Voronenkov had an exciting career, yet, as many other Russian politicians, he was a defendant in several criminal cases. In the early 2000s, Voronenkov was investigated on accusations of bribery. In addition, entrepreneur Anna Atkin accused him of being involved in the murder of her business partner Andrei Burlakov. In 2014, the Investigation Committee was suspecting Voronenkov of being guilty of corporate raid, but, despite its efforts, could not get the Duma member deprived of parliamentary immunity. That is the case that was revitalized now, after political statements made by Voronenkov in Ukraine.
In 2015, Alexei Navalny’s Anti-Corruption Foundation accused Voronenkov of embezzlement, as his official salary could hardly allow him to buy five apartments, five cars, and a summer residence.
In March 2015 Voronenkov registered his second marriage with the opera singer, a State Duma member Maria Maksakova. Their wedding was the most extravagant event in the history of State Duma. It made Voronenkov famous in Russia. In April 2016, Maksakova and Voronenkov had their first child.
After originally voting for the Russian LGBT propaganda law in June 2013 Maksakova criticized it in her speech in the Duma in December 2013. She stated the law leads to increased violence against sexual minorities in Russia and that it tarnishes Russia’s reputation abroad. Such behavior was very rare in Duma. Yet she voted for the most anti-democratic Duma initiatives.
Watching a TV interview with this glamorous woman, a member of one of the most brilliant Russian artistic dynasties, I was amazed at her radiation of happiness and serenity.
Unlike his wife, Voronenkov during his terms in Duma, never protested Putin’s politics. On the contrary, he co-authored the 2014 bill that banned the foreign ownership of Russian media, a move Bloomberg View columnist Leonid Bershidsky called “perhaps the single worst thing that happened to press freedom as an institution in Putin’s Russia.”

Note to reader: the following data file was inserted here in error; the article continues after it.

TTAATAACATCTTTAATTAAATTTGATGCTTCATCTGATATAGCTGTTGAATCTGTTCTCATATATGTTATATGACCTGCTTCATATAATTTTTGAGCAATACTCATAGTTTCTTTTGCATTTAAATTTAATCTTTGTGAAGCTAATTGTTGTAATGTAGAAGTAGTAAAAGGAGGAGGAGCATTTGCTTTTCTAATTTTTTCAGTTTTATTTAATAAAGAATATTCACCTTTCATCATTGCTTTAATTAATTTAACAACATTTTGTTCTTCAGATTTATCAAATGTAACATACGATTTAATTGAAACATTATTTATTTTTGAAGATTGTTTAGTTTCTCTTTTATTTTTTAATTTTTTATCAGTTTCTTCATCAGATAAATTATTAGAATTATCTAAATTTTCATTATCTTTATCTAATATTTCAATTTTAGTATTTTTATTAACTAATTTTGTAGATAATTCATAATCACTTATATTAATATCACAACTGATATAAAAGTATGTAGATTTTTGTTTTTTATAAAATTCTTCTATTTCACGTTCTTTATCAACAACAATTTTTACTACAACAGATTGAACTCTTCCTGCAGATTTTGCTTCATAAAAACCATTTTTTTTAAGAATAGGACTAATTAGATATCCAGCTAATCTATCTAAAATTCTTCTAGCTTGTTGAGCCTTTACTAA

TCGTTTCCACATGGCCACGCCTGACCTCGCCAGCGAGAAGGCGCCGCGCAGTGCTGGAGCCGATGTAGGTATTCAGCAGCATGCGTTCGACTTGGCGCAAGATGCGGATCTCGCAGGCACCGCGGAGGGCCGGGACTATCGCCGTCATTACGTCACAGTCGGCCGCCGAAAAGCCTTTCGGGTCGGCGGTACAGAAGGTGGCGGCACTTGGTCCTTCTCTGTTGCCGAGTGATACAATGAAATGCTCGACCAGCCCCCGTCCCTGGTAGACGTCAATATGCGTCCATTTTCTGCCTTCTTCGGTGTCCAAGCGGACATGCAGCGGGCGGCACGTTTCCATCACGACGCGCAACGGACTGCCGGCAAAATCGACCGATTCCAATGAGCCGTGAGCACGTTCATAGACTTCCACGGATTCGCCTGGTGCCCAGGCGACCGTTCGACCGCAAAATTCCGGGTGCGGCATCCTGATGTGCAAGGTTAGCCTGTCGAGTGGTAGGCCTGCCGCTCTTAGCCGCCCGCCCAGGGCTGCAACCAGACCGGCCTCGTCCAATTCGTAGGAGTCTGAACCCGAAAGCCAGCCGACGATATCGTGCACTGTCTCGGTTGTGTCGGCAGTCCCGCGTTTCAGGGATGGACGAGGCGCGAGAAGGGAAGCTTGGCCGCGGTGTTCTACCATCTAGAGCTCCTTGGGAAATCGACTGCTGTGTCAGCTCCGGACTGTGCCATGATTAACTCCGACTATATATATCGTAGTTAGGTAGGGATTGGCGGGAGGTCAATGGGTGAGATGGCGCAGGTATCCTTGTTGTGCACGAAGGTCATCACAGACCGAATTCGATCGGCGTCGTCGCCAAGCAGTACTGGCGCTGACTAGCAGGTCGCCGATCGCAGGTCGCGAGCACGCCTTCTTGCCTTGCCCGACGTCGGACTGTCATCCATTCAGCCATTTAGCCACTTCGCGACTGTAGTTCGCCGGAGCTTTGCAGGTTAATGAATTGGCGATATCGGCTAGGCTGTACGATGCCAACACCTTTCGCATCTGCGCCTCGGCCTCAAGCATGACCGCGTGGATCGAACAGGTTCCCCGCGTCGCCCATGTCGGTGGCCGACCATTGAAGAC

How it could happen, that one of the most consistent supporters of Putin’s politics, reversed his political positions the moment he crossed Russian border?
The Daily Beast published a long article devoted to the event. The article is entitled “Russian spy whistleblowers turn on Putin but can they be trusted?”
“ ‘Americans should realize that Putin and his guys are convinced that he spins the planet with his feet like a soccer ball’, Voronenkov told The Daily Beast in an exclusive interview. ‘The FSB cyber forces are quite powerful globally. Now they do not just listen to you (they listened and recorded all my phone calls for eight years). They also attack other states.’”
Voronenkov explained to The Daily Beast reasons for his immigration from Russia:
“ ‘A group of criminals at the FSB offered to let me pay a bribe of $3 million in exchange for closing the case that they fabricated against me,’ Voronenkov said. And he was very specific about the man behind the campaign against him: FSB General Oleg Feoktistov.
“The ex-deputy insisted that he was not an enemy of Russia, that he loved his country, but he wanted to name names in court. After the Russian government ‘stole’ the oil company Yukos in 2003 and imprisoned the man who built it, Mikhail Khodorkovsky, ‘ Putin gave the entire team of General Feoktistov a green light to rob and persecute businessmen,’” Voronenkov told The Daily Beast.